One of the rarest of congenital cardiac defects is Hypoplastic Left Heart Syndrome, HLHS. This syndrome is described as a collection of anomalies affecting the left heart and connecting structures. Due to advancements in surgical intervention mortality rates in neonates with Hypoplastic Left Heart Syndrome have decreased. Management of these patients requires a symphony of multidisciplinary teams including fetal and pediatric cardiologist, cardiac surgeons, neonatologist, pulmonologist, nutritionist and family counselors. Options currently comprise of heart transplant, three-staged palliative surgery and comfort care. There may be co-morbidities present which further complicate treatment, but with surgical intervention the prognosis of this once deemed fatal condition is improved. This paper will examine the anatomy and abnormal function of the hypoplastic left heart, three staged surgical intervention and management of patient with HLHS.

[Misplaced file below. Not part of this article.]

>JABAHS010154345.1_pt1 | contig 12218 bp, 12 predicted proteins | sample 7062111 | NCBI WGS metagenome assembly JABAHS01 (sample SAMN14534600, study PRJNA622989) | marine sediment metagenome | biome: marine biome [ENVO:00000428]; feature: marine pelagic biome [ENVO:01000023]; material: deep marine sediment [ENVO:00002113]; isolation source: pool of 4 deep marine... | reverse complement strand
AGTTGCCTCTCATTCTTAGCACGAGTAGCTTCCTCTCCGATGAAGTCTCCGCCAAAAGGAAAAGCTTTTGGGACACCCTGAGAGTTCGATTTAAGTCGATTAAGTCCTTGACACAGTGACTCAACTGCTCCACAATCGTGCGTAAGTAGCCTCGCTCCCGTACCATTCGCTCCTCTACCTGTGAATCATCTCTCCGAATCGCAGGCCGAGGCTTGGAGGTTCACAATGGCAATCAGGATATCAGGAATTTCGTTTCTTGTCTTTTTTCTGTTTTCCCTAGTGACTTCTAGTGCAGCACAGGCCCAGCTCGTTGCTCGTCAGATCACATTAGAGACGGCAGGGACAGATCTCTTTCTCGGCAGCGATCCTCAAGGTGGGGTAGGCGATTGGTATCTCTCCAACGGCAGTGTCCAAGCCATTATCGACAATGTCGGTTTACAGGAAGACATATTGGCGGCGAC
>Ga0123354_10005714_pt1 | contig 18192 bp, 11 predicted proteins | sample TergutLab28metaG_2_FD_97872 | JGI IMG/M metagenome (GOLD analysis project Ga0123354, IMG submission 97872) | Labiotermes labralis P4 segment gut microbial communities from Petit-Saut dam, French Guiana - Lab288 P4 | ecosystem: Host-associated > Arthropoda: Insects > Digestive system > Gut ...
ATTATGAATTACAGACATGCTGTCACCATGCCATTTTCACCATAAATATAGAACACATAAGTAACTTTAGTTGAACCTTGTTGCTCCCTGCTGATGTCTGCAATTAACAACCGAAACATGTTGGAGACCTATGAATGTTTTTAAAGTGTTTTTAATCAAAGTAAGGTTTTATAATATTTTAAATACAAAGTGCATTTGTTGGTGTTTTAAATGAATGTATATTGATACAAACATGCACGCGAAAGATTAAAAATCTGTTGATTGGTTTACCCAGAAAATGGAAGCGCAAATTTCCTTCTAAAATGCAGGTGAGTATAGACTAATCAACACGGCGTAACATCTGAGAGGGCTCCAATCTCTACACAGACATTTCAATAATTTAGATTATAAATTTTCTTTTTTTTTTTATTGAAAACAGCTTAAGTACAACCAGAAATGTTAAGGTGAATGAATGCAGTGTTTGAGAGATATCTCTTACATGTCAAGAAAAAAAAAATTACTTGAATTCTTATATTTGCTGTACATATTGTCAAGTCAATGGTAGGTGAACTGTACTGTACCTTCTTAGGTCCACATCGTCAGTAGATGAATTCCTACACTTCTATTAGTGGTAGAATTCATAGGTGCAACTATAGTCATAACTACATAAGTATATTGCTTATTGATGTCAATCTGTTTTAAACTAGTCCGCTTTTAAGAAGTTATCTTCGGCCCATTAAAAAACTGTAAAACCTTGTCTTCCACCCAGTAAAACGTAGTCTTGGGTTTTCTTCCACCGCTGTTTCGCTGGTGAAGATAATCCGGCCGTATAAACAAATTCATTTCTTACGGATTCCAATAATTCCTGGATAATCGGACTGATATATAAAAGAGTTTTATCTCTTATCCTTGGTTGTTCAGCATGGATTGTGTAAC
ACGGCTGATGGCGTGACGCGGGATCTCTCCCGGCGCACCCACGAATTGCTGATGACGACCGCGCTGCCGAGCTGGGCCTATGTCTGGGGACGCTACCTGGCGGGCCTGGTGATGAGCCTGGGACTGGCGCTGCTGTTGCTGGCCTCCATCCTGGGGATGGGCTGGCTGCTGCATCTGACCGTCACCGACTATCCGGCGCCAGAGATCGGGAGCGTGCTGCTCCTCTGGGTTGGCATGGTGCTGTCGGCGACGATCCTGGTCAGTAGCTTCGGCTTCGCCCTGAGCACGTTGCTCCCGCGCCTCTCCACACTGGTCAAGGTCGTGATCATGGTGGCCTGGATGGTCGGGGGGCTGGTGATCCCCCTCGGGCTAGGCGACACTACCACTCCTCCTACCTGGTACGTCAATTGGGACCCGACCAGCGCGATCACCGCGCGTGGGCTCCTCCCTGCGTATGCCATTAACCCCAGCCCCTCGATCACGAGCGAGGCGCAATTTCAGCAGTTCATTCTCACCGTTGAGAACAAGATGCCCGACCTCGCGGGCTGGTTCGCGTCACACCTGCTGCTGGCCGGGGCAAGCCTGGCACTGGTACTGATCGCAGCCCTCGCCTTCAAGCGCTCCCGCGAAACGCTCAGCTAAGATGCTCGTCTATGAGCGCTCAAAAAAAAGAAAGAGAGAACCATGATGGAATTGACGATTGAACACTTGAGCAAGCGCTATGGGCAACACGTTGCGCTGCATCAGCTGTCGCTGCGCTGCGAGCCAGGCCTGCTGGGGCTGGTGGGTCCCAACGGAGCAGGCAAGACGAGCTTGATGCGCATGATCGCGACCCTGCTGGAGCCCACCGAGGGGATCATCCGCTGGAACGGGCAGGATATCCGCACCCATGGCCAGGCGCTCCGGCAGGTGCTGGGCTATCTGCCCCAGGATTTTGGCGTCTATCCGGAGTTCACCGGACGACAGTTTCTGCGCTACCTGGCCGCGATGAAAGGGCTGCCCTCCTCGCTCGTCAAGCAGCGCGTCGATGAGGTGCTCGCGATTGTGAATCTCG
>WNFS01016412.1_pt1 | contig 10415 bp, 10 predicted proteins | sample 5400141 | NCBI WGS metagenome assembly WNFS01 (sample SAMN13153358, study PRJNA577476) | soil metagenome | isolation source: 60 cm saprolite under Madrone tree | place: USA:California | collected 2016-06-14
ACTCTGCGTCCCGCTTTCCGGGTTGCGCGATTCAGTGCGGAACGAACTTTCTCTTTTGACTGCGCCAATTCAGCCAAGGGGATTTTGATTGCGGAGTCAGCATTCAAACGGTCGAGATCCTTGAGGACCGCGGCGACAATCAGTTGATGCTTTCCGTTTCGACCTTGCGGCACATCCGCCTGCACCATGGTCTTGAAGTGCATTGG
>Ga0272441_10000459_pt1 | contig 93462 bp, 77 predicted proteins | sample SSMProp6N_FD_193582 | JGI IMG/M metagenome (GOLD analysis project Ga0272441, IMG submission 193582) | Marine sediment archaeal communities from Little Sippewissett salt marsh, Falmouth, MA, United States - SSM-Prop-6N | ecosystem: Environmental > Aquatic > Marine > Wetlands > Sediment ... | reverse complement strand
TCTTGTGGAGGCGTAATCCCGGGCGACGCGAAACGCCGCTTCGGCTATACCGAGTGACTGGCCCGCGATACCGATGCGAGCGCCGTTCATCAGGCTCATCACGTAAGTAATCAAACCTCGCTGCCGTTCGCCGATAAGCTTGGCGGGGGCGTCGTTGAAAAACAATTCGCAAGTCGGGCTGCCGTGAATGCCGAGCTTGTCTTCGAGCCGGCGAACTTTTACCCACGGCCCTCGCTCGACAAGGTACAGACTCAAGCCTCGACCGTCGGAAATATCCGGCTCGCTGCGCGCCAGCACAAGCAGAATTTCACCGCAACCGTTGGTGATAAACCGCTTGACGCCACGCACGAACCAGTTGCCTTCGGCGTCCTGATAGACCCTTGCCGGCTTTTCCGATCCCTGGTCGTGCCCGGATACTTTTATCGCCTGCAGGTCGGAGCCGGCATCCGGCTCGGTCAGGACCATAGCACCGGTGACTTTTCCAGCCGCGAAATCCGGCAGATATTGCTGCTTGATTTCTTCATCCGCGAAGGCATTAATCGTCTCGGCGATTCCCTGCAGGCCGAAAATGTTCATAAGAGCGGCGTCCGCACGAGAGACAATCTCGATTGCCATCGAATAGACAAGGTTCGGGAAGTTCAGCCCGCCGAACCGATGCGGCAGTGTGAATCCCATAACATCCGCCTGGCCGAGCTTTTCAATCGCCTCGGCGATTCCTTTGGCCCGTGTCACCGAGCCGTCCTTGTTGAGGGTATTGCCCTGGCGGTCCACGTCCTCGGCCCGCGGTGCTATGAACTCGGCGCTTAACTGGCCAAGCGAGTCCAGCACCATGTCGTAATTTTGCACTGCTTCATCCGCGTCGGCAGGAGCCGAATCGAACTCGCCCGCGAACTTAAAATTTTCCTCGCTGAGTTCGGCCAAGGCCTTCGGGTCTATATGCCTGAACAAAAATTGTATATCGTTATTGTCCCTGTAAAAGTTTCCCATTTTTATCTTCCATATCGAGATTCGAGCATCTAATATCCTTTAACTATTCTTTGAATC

Hypoplastic left heart syndrome is a congenital heart defect where the structures in the left heart are severely underdeveloped. The left ventricle, aorta and aortic arch are unable to adequately pump and deliver blood to the body due to their size. Aortic and mitral valve stenosis or atresia is present and in some cases atrial septal defect accompanies. (CDC) Normal fetal circulation involves the use of three shunts that act as liver, heart and lung bypass in order to supply the systemic circulation of oxygen rich blood. Fetal blood is oxygenated by the placenta and travels to the fetus via the umbilical vein. The ductus venous the first shunt which encountered and channels oxygenated blood pass the liver. The shunted blood is then carried via the inferior vena cava to the right atrium. Here the second shunt is encountered, the foramen ovale which is a normal atrial septal defect at this stage. The blood that does not cross the foramen ovale into the left atrium is emptied into the right ventricle which is then pumped into the pulmonary artery to be carried to the lungs. The third fetal shunt is encountered; the ductus arteriosus allows blood to be shunted from the pulmonary artery to the aorta and systemic arteries following. Blood that does go to the lungs are returned by the pulmonary veins to the left atrium and emptied into the left ventricle. (Perinatal and Pediatric Respiratory Care, Ch2 p 17-18) Shortly after birth due to changes in vascular resistance blood is redirected to the lungs for oxygenation and these shunts are no longer required leading to their closure within a few days postpartum. In HLHS, because the left heart structures are insufficient to receive and pump adequate amounts of oxygenated blood to supply the tissues the patency of the foramen ovale and the ductus arteriosus are essential to sustaining life. (PubMed – ADAM Medical Encyclopedia, 2013) Medical intervention is needed to maintain the patency of the ductus arteriosus and an atrial septal defect is created in place of the foramen ovale.